When the wicket of this invention is utilized, hook portion 46 of insert member 40 is pulled away from the body of the wicket in a first mode and the tip of hook portion 46 is passed through an attachment member having an opening of the user's clothing such as zipper-pull aperture 26, and zipper-pull 12 is advanced up insert member 40 until it reaches and passes into receipt aperture 24 of attachment receipt member 27 located at the top of the wicket. In a preferred embodiment the tip of hook portion 46 can be somewhat pointed to facilitate insertion into the opening of the attachment member. Insert member 40 forms the right side 23 of attachment receipt member 27 and the left side is formed as part of the planar body of the wicket. Receipt aperture 24, as seen in FIGS. 1-3, is triangular in shape but can also be of other shapes such as circular as described further below. Next the inwardly extending portion 44 of insert member 40 is inserted into mating insert member receipt slot 50, and hook portion 46 of insert member 40 is likewise received at the same time into the adjoining mating hook member receipt slot 54. Once in it closed second mode position, insert member 40 is aligned along the right side of right side member 34 of lower portion 28 of the wicket. Right side member 34 is disposed inward of right side 58 of base member 60 a distance equivalent to the front width of insert member lower portion 42 such that when inwardly extending portion 44 of insert member 40 is engaged into its mating insert member receipt slot 50, right side 50 of base member 60 is aligned with the outermost side of lower portion 42 of the insert member. Once fitted into place in its closed mode, insert member 40 of the wicket cannot be laterally pulled out of insert member receipt slot 50 because right side 58 of the base member blocks lateral movement to the right. Other design features of the wicket also prevent lateral movement of insert member 40 once the wicket is in its closed mode and before a ticket is adhered to the wicket. Hook portion 46 of insert member 40, when placed within hook member receipt slot 54, is prevented from lateral movement by shoulder member 52. The engagement of insert member 40 in insert member receipt slot 50 also prevents vertical movement of the insert member so that it cannot be pulled upwards out of ticket 16. The only way to disengage the insert member before a ticket is affixed to the wicket is to push it out either frontwardly or rearwardly from insert member receipt slot 50 as the material of the insert member 40 is flexible. Once ticket 16 is adhered to the front and back of the wicket and to itself as seen in FIG. 3, covering lower portion 28 of the wicket, insert member 40 is effectively prevented from any forward, rearward, upward or downward movement out of insert receipt slot 50 and hook member receipt slot 54. FIG. 3 illustrates ticket 16 adhered in place around wicket 14 in its closed mode. Inwardly extending portion 44 of insert member 40 is shown positioned within insert member receipt slot 50, and hook portion 46 of insert member 40 is positioned within hook member receipt slot 54 extending around shoulder 52. The wicket of this invention with ticket adhered thereto cannot be removed for use by another since the ticket would be torn or damaged in the process due to the strong self-adhesive backing on the ticket or the wicket would be damaged. Thus the ticket cannot be peeled apart and separated from the wicket to allow the insert member to be extracted from the zipper-pull aperture or other clothing loop or aperture in the attachment member.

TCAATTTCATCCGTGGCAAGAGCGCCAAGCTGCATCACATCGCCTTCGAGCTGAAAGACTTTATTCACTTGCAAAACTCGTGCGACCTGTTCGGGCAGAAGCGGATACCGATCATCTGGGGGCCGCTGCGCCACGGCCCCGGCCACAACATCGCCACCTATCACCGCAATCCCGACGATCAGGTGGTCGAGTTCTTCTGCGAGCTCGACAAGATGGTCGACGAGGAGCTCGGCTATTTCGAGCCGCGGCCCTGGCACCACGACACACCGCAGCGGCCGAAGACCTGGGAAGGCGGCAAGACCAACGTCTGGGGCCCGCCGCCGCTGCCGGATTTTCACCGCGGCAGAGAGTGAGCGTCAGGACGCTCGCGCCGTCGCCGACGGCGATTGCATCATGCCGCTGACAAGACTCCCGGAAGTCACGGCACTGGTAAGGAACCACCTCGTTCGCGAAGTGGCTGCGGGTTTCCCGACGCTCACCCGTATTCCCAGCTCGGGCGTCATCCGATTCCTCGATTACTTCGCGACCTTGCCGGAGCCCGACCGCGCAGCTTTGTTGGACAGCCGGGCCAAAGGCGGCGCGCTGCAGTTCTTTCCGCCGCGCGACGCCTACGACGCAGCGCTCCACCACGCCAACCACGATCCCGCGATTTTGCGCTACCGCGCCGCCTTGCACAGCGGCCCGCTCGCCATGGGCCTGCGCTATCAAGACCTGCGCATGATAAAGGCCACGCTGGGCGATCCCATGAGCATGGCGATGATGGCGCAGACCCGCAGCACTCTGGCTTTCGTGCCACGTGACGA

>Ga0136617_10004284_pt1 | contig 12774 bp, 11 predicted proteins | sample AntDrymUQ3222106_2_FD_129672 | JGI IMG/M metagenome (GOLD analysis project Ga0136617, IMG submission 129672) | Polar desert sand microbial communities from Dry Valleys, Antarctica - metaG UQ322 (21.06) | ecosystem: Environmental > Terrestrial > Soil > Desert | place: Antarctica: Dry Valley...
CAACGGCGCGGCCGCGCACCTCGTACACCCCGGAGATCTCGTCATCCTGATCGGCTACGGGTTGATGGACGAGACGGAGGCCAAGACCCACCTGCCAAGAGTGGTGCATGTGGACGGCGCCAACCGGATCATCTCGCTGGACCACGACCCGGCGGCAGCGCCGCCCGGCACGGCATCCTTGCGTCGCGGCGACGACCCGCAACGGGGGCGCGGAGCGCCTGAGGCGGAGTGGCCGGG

FIG. 4 illustrates an alternate embodiment of attachment receipt member 27, the top of which is circular in configuration. Insert member 40 forms the right side of the structure of circular member 25 which has circular receipt aperture 24 defined therein. As insert member 40 is formed as part of circular member 25, it forms an inward curve 66 extending to a curved side 62 of circular member 25, forming an openable slit 64 defined between the insert member and upper portion 22 of the wicket's body, such slit extending into receipt aperture 24. Slit 64 is disposed at a tangent to circular receipt aperture 24. Lip 68 is formed in a side of the planar body around circular receipt aperture 24 where slit 64 enters circular receipt aperture 24. Lip 68 helps to securely retain the attachment member within the receipt aperture. When insert member 40 is passed through the attachment member which is then passed into the receipt aperture, unlike the version illustrated in FIGS. 1-3 where the attachment member if forced could directly move out of the receipt aperture along the insert member, in the embodiment of FIG. 4 movement of the insert member is blocked by lip 68 which acts to trap the attachment member in the receipt aperture.